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The detection of periapical pathosis using digital periapical radiography and cone beam computed tomography – Part 2: a 1-year post-treatment follow-up

Authors


Shanon Patel, 45 Wimpole Street, London W1G 8SB, UK (e-mail: shanonpatel@gmail.com).

Abstract

Patel S, Wilson R, Dawood A, Foschi F, Mannocci F. The detection of periapical pathosis using digital periapical radiography and cone beam computed tomography – Part 2: a 1-year post-treatment follow-up. International Endodontic Journal, 45, 711–723, 2012.

Abstract

Aim  Part 2 of this clinical study aims to compare the radiographic change in periapical status of individual roots determined using digital periapical radiographs versus cone beam computed tomography (CBCT) 1 year after primary root canal treatment and to determine the radiological outcome of treatment for each tooth.

Methodology  Periapical radiographs and CBCT scans of 123 teeth in 99 patients assessed 1 year after completion of primary root canal treatment by a single operator were compared with their respective pre-treatment (diagnostic) periapical radiographs and CBCT scans. The presence or absence as well as the increase or decrease in size of existing periapical radiolucency was assessed by a consensus panel consisting of two calibrated examiners. The panel viewed the images under standardized conditions. Paired comparison of the outcome diagnosis of individual roots and teeth was performed using generalized McNemar’s or Stuart–Maxwell test of symmetry analysis.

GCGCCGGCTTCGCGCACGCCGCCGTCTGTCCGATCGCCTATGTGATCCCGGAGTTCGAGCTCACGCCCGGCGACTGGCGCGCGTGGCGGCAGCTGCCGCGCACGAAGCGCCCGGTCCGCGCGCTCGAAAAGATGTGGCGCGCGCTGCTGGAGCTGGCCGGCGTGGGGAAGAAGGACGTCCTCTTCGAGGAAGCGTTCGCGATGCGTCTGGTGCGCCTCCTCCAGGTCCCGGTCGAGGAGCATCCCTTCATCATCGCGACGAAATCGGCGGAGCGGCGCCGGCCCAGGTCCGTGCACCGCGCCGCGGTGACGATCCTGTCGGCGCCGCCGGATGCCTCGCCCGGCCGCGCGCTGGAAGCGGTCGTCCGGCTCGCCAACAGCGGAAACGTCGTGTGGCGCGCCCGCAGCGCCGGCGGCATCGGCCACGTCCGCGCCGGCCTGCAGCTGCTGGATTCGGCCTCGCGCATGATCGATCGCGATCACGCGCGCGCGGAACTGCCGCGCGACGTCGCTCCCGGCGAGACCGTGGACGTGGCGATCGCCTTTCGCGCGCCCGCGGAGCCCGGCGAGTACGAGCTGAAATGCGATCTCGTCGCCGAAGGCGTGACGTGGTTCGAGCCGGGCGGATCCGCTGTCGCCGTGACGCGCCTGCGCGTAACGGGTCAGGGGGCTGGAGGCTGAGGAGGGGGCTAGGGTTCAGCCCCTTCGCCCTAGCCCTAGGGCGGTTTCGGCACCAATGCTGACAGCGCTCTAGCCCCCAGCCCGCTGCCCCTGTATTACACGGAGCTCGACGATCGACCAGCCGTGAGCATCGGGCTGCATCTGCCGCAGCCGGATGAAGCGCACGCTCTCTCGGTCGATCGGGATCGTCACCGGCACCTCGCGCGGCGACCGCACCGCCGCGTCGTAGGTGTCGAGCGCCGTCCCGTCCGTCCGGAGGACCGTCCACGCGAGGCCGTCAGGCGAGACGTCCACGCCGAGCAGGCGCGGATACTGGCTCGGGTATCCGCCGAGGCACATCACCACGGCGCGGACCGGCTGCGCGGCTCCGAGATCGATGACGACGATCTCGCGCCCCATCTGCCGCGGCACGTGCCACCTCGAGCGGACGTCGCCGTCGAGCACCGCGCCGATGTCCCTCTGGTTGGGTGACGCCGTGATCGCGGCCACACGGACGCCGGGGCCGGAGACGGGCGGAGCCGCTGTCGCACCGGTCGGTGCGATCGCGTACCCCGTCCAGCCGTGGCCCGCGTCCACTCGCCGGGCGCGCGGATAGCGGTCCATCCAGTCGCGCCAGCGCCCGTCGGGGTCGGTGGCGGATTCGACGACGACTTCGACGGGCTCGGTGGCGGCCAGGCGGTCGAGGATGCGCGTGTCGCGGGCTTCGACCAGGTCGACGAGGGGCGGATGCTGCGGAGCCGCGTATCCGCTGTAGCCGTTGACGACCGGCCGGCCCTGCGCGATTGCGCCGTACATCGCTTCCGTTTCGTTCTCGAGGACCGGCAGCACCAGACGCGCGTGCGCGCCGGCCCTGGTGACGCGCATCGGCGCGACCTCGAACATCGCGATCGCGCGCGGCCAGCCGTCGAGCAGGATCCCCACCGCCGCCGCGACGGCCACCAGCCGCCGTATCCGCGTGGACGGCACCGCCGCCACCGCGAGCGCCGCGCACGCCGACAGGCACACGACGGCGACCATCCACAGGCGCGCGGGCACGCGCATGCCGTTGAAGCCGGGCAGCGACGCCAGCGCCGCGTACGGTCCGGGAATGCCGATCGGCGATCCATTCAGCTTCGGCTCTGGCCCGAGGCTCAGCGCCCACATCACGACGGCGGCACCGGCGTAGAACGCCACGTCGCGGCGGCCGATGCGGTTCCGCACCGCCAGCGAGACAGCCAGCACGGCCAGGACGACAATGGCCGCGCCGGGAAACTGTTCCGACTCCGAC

Results  The ‘healed’ rate (absence of periapical radiolucency) for all roots combined was 92.7% using periapical radiographs and 73.9% for CBCT (P < 0.001). This rate increased to 97.2% and 89.4%, respectively, when the ‘healing’ group (reduced size of periapical radiolucency) was included (P < 0.001). A statistically significant difference in outcome diagnosis of single roots was observed between DPA and CBCT in single-rooted teeth and the buccal or mesio-buccal roots of multi-rooted teeth (P < 0.05). Analysis by tooth revealed that the ‘healed’ rate (absence of periapical radiolucency) was 87% using periapical radiographs and 62.5% using CBCT (P < 0.001). This increased to 95.1% and 84.7%, respectively, when the ‘healing’ group (reduced size of periapical radiolucency) was included (P < 0.002). Outcome diagnosis of teeth showed a statistically significant difference between systems (P < 0.001). Reconstructed CBCT images revealed more failures (17.6%) in teeth with no pre-operative periapical radiolucencies compared with periapical radiographs (1.3%) (P = 0.031). In teeth with existing pre-operative periapical radiolucencies, reconstructed CBCT images also showed more failures (13.9%) compared with periapical radiographs (10.4%).

Conclusion  Diagnosis using CBCT revealed a lower healed and healing rate for primary root canal treatment than periapical radiographs, particularly in roots of molars. There was a 14 times increase in failure rate when teeth with no pre-operative periapical radiolucencies were assessed with CBCT compared with periapical radiographs at 1 year.

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